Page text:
a) brake operation a) a required brake is missing    a brake is inoperative
b) brake shoe lining condition (service brakes)Note: Cracks in the surface of the lining, surface erosion and minor spalling of the contact face of the lining are normal.Also inspect lining for damage caused by “rust jacking”. This includes lining material cracking, lifting or separating from backing metal, due to rust build- up.When the lining protrudes outside of the brake drum, drum removal is necessary to obtain lining thickness. b) a crack extending partially through, or completely through the lining from the friction surface to the metal backing, passing from any rivet hole to the edgea crack in the edge of the lining that is wider than 1 mm or longer than 38 mma piece of the lining is broken off exposing a rivetlining is distorted or separating from shoe, (e.g.: an object 1 mm thick can be inserted more than 10 mm between the lining and the backing metal) lining is contaminated by brake fluid, oil or grease (Also see section 9 item 5 for wheel seal leaks)lining protrudes outside of drum more than 3 mmlining or any lining fastener is loose – shim is used between lining and shoeshoe or lining is installed incorrectly (such as primary and secondary shoes reversed)

Section 3H – Hydraulic Brakes – National Safety Code Standard 11 Maintenance and Periodic Inspection Standards – pg. 42

While some items are more clear cut in the way they are described in the “Reject if:” column, not all items are this way and are left entirely up to the technician’s judgment in trying to decipher some of the language in the descriptors. Either way all of the onus is on the inspecting technician to determine if a vehicle is safe or not and reject any item they deem to be unsafe. A failure to do so can result in administrative penalties ranging from warnings to the revocation of a technicians license.

In October 2016 the newest revision of the Commercial Vehicle Inspection Manual was released bringing an updated set of rules, specifications, and guidelines to the inspection process. The time since the release of the revision has been spent taking care of any confusion and misinformation that the revision has brought. Many owners, operators, and technicians have been expecting the same lower standard that was previously in place and have had to adjust to the new inspection standard.

A big source of confusion with the newest revision appears to be the process behind brake inspections – in fact, the CVIP Inspection Manual has an entire section just on the guidelines and processes behind brake inspections. Some of these changes include eliminating the need for s-cam rotation in favor of more direct and thorough wheels off, full inspection approach. They have outlined 3 inspection processes for drum brakes and 2 inspection processes for disc brakes

Drum Brake

A. Full inspection with drum removed (this is a detailed inspection of all internal components {listed in Section 3H 12 and 3A 15 & 16} and includes measuring drums and shoe lining)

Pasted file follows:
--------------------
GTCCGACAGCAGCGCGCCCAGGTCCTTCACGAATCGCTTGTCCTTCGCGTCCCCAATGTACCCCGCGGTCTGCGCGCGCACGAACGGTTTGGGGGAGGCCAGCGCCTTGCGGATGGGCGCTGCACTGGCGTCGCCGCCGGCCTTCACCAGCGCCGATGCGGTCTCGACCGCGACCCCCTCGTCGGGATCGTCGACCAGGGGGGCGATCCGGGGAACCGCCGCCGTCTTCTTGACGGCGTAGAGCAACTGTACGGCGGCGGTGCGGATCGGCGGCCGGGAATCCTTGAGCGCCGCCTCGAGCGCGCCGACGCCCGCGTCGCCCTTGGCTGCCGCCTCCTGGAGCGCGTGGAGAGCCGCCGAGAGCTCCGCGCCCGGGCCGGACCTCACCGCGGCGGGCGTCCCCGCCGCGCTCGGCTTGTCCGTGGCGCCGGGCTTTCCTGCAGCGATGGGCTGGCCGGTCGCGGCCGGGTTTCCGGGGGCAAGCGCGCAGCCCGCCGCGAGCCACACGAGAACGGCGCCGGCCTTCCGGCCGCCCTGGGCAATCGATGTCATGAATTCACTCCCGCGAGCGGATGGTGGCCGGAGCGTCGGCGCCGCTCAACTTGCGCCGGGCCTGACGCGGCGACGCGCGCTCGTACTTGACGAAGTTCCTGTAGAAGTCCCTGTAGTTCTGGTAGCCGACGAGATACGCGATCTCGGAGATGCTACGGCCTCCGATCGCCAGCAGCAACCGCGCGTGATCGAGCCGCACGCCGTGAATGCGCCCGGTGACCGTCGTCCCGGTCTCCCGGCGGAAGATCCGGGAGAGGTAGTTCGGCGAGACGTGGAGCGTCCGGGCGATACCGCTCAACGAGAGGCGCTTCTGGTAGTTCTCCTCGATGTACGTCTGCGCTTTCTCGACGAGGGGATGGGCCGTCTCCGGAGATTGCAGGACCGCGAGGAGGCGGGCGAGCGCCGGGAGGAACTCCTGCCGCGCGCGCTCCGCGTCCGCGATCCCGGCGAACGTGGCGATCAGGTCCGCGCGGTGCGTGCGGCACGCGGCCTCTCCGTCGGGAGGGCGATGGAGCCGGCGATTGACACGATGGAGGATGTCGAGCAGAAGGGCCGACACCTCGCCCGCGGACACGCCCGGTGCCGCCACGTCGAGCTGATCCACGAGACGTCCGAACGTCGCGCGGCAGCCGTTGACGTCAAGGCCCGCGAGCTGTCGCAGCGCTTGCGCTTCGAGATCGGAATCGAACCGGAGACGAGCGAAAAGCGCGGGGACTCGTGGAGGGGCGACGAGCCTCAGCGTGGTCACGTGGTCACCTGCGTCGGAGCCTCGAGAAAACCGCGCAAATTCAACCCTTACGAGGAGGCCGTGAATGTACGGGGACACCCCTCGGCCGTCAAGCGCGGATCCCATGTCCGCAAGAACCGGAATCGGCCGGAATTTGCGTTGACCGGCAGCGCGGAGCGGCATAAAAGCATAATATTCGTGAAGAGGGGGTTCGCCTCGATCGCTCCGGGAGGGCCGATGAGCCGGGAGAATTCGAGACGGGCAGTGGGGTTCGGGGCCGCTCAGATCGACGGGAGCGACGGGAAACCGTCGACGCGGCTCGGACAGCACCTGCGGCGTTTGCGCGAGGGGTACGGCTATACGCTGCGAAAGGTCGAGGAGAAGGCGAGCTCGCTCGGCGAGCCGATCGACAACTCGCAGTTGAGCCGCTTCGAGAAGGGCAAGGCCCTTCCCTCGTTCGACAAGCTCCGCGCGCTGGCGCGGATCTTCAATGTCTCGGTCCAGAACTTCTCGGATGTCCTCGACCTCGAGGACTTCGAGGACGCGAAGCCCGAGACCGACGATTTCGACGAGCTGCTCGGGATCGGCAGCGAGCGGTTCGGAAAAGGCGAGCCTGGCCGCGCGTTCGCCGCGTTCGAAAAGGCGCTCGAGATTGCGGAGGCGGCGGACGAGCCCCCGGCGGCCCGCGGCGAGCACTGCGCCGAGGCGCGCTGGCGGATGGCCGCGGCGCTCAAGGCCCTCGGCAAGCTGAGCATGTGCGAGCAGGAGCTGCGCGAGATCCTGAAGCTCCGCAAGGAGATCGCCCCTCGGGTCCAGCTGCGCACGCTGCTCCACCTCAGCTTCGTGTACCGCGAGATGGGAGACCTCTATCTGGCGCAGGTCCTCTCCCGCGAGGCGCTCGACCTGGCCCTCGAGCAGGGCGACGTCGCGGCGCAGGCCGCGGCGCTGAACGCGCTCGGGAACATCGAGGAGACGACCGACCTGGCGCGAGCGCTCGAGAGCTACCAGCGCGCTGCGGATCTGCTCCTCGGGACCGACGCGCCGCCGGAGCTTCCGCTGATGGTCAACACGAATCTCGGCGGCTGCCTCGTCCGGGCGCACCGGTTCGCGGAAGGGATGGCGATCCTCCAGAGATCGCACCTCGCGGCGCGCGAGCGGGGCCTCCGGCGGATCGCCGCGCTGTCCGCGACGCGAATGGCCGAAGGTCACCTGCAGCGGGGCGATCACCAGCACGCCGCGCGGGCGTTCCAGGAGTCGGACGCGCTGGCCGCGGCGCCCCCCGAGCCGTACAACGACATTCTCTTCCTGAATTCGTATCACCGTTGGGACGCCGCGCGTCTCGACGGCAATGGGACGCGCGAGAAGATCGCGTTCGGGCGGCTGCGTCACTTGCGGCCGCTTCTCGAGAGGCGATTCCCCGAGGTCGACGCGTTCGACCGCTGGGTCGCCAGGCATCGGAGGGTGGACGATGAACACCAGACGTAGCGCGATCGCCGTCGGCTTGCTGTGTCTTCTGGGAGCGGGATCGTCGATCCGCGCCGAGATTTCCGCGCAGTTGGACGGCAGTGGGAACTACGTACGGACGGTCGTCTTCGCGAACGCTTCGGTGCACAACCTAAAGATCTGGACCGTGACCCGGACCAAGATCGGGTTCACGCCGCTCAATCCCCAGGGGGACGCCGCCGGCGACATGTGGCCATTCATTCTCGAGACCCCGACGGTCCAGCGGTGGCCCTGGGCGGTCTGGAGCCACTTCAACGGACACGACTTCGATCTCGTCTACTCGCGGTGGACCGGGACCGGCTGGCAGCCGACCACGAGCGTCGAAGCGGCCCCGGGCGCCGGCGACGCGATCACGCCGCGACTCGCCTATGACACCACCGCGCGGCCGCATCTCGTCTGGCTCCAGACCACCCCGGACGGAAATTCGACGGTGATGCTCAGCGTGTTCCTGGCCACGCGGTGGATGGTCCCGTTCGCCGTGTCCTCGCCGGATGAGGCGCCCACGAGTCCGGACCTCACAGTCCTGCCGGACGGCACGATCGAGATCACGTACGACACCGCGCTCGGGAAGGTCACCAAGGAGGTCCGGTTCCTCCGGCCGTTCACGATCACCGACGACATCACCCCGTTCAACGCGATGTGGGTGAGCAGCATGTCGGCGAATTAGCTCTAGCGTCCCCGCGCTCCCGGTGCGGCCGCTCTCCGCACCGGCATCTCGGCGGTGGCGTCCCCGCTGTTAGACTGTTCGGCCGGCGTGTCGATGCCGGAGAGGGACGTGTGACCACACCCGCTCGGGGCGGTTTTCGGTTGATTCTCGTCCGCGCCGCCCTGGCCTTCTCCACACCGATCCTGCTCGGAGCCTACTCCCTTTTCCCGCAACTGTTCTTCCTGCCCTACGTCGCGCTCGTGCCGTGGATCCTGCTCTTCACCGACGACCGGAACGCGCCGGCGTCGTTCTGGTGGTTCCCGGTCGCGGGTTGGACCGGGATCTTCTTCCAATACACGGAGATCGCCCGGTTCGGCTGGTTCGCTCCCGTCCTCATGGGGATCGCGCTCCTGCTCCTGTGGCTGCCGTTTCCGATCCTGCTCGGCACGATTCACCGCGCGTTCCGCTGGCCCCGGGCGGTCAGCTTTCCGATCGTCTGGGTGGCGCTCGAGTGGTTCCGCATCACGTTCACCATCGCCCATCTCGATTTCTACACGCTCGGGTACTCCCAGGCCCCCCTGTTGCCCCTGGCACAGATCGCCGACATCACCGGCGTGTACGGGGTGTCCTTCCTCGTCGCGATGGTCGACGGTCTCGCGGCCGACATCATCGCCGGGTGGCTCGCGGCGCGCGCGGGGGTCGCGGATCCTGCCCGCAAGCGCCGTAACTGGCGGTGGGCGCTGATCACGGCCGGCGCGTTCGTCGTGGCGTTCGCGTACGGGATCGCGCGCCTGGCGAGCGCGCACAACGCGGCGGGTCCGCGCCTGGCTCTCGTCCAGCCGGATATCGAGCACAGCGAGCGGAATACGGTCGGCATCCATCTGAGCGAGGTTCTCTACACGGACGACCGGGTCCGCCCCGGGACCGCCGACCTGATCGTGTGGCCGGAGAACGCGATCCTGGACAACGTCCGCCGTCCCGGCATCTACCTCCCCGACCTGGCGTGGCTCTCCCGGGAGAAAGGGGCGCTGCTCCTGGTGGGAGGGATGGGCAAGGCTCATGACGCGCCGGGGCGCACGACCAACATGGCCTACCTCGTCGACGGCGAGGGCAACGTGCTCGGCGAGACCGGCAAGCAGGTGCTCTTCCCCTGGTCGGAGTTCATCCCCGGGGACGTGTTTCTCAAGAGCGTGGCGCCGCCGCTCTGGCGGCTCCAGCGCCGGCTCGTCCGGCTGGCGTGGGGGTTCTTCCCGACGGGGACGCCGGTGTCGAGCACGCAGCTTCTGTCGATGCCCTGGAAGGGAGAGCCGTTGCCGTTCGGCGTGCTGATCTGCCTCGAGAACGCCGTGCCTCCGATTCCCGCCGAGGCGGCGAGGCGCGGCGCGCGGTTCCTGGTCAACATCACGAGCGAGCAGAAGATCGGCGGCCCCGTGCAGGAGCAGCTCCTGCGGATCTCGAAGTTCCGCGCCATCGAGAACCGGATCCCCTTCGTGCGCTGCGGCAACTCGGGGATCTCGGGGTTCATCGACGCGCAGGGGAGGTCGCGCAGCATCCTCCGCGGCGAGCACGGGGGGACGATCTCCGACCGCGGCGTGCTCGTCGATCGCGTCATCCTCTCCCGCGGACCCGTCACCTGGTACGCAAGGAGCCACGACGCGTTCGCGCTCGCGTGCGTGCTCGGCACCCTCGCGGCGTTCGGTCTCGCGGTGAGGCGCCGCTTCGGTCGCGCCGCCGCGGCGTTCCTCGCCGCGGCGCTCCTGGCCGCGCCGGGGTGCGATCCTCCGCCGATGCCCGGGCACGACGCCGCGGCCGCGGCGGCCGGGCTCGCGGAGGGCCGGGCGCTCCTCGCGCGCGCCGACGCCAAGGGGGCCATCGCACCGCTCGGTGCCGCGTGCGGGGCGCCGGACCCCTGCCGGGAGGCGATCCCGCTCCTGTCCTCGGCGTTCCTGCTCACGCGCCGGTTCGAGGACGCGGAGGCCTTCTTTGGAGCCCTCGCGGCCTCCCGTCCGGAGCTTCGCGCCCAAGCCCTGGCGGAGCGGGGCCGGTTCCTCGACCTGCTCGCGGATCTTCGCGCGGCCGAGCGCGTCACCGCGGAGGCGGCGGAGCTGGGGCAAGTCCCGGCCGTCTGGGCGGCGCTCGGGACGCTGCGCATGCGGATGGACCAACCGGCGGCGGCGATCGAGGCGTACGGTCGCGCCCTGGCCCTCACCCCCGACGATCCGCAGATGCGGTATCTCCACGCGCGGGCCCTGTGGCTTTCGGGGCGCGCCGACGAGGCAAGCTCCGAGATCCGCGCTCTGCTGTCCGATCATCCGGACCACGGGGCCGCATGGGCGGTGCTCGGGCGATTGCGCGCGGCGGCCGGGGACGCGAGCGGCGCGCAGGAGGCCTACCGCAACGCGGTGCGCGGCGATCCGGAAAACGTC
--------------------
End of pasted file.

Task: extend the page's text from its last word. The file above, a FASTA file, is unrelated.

B. Wheel-on full inspection (this is only available for cam-type drum brakes with removable dust shields and involves an inspection of the internal components {listed in Section 3A 15 & 16} with the dust shields removed, it includes measuring drums and shoe lining)

C. Limited-inspection of drum brake (this is an inspection through inspection holes and involves a measurement of shoe lining only)

Disc Brake

D. Full inspection with wheel(s) removed (this is a detailed inspection of all internal components {listed in Section 3H 13 and 3A 18} and includes measuring rotor and pad friction material thickness)

E. Limited-inspection of disc brake (this is an inspection of visually accessible components and measurement of the friction material of one brake pad)

There is also a schedule for the frequency of the type of inspection and what time of inspection is required in the current year depending on what inspection was completed the previous year. While some vehicles may qualify for a limited inspection based off of the inspection that was done the previous year and the inspection schedule, the list of items required to qualify the unit is generally beyond what most owners can provide this forces a wheel of inspection. Because of this many inspection facilities have either adjusted their pricing to reflect the extra labor when always pulling wheels for inspection purposes (this was not normal procedure in previous years) and/or do not do CVIP inspections at all without removing wheels. Further, even if a vehicle qualifies and all required documentation is present if the inspection manual states:

“Disassembly of brakes provides access to ensure all components are fully inspected. Full inspection with either drum or wheel removal is required when any defect is suspected or found during an inspection.

Suspecting a defect of any wheel brake must be based on some visible evidence that could indicate the presence of a problem or abnormal condition. The following conditions are those that should cause a technician-inspector to suspect a brake defect:

  • abnormal wear of friction material signs of overheating
  • evidence of negative effects of corrosion (“rust-jacking”, friction material lifting due to rust build- up,
  • shoe table deformation,
  • friction material separating from backing material)
  • abnormal wear of the brake drum or rotor
  • Abnormal appearance, glazing, discolouration or contamination of brake friction material damage,
  • distortion or shifting out of place of any brake component abnormal noise or response upon application or release of the brakes
  • the age of the brake components, or the previous measurements of wear compared to current measurements,
  • indicate that a drum or rotor,
  • or friction material, is likely to be worn beyond the allowable limit”

All of that to say that though limited inspections are technically possible, the likelihood of fully qualifying for one is fairly low.

It’s important to note that CVIP Inspections are not a replacement for regular preventative maintenance and that it is in the vehicle owners and operators interest that units are regularly inspected and maintained outside of the CVIP process. This is help limit downtime, provide your company a better reputation with the local inspecting authorities, and help limit the overall coast when it comes time to have the vehicle inspected.


The information on this page may have changed since we first published it and is for informational use only and is no substitute for actual professional advice. If you’d like to establish a relationship, reach out to us and we’ll tell you how we can make it official.